This is only a short trip to a tiny portion of Vietnam but you might want to read our journal from 2016, https://www.cycleblaze.com/journals/tomorrow1616/
when we rode much of the country from north to south for two months. It was a great trip.
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2 months ago
Ron SuchanekWhat a great story. I'm disappointed you didn't get the stool. I birthday is coming up (October) and it would be perfect.
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2 months ago
Andrea BrownTo Ron SuchanekGuess we’d better turn around then.
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2 months ago
Bruce LellmanTo Ron SuchanekI can give you detailed directions right to that guy's shop so you can give yourself a birthday present. When you are there could you buy the second one for me? I want the one in the photo I posted. Thank you.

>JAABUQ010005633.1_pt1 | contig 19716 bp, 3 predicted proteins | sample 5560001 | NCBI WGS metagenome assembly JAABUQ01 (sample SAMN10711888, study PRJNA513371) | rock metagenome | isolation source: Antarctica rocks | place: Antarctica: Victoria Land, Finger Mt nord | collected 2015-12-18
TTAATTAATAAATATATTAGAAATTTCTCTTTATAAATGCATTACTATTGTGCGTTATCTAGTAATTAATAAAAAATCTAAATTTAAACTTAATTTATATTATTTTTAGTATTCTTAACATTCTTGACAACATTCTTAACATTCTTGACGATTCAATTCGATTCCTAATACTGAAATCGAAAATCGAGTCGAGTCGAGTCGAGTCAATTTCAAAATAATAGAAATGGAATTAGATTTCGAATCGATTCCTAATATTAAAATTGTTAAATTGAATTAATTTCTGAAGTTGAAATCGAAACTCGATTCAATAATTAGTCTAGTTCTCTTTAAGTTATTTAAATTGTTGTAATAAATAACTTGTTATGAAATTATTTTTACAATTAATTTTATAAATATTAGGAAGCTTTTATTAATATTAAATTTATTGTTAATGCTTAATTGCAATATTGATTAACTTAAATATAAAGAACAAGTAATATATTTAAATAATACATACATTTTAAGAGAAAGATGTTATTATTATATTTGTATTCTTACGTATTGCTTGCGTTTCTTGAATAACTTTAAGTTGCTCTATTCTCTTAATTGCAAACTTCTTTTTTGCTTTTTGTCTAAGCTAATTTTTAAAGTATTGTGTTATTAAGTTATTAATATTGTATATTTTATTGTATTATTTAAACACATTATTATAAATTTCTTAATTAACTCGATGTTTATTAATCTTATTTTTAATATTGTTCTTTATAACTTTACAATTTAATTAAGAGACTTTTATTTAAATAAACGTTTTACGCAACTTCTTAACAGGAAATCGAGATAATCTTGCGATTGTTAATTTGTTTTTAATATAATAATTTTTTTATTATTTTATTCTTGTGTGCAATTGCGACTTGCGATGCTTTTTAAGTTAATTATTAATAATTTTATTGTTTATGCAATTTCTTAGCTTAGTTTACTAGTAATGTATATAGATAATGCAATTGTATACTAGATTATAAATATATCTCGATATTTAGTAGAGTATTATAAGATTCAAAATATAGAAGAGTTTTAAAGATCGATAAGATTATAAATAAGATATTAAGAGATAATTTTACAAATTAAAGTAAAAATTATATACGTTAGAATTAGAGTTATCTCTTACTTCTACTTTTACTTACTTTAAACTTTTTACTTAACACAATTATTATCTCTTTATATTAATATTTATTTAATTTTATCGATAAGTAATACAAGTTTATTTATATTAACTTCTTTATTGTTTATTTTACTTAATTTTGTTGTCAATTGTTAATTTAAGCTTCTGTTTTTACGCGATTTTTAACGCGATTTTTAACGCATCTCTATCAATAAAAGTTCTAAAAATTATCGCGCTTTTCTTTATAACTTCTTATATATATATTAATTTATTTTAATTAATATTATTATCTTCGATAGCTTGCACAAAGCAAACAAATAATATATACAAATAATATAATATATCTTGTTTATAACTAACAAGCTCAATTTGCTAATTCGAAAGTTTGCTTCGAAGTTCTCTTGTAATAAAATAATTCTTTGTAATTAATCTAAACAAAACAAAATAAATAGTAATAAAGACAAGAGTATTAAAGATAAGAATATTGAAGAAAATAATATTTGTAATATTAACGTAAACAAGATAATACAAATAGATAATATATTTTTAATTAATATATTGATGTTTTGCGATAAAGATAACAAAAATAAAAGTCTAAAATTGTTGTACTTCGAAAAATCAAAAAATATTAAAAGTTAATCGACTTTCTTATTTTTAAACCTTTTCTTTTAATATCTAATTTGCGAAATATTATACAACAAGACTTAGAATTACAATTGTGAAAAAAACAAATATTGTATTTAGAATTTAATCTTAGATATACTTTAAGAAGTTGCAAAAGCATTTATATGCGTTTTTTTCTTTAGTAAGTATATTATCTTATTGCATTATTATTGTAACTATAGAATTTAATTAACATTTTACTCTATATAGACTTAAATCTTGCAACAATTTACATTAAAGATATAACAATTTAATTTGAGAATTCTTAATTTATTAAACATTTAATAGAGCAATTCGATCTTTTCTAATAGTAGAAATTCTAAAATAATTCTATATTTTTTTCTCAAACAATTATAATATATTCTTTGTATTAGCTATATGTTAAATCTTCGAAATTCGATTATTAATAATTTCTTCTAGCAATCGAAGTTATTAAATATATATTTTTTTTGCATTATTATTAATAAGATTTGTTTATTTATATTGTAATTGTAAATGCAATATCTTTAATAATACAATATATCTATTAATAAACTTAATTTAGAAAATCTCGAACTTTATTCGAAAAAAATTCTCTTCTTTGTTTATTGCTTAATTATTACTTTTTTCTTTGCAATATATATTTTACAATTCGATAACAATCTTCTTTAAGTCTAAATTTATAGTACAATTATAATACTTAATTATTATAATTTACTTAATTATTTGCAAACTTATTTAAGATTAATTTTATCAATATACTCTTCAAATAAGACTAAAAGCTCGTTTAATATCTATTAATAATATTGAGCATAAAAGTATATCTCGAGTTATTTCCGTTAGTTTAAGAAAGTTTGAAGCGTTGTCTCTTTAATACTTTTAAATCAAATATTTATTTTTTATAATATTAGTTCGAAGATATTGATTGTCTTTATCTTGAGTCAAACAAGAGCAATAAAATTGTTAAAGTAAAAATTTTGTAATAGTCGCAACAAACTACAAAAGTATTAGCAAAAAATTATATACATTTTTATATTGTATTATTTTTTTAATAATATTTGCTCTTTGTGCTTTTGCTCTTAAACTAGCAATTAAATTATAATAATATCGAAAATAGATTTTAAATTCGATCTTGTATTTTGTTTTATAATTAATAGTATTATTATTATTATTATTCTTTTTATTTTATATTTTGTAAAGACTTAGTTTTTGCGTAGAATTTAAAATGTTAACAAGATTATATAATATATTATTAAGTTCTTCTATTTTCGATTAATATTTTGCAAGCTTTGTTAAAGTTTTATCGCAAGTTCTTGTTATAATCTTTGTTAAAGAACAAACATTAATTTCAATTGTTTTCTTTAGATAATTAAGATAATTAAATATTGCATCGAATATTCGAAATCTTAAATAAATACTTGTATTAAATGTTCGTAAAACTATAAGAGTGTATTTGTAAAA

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2 months ago
Bruce LellmanTo rich rosenbergRichie,
Well, you are sort of in luck. Andrea said she wouldn't mind carrying it for you but she won't ride back the 111 miles to get it.
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2 months ago
Ron SuchanekTo Andrea BrownIt's really best for everyone.
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2 months ago
Ron SuchanekTo Bruce LellmanThat IS one idea, and not without merit. But Andrea proposed a plan that seems a little better suited to the situation.
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2 months ago
Janice BranhamThis is the kind of story that bolsters my faith in bike travel. Whatever breaks, you can figure out a way to fix it. No need to fret.
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2 months ago
Bruce LellmanTo Janice BranhamYes, it seems there are always people who want to help a traveler. By helping a traveler they factor into the whole adventure.
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2 months ago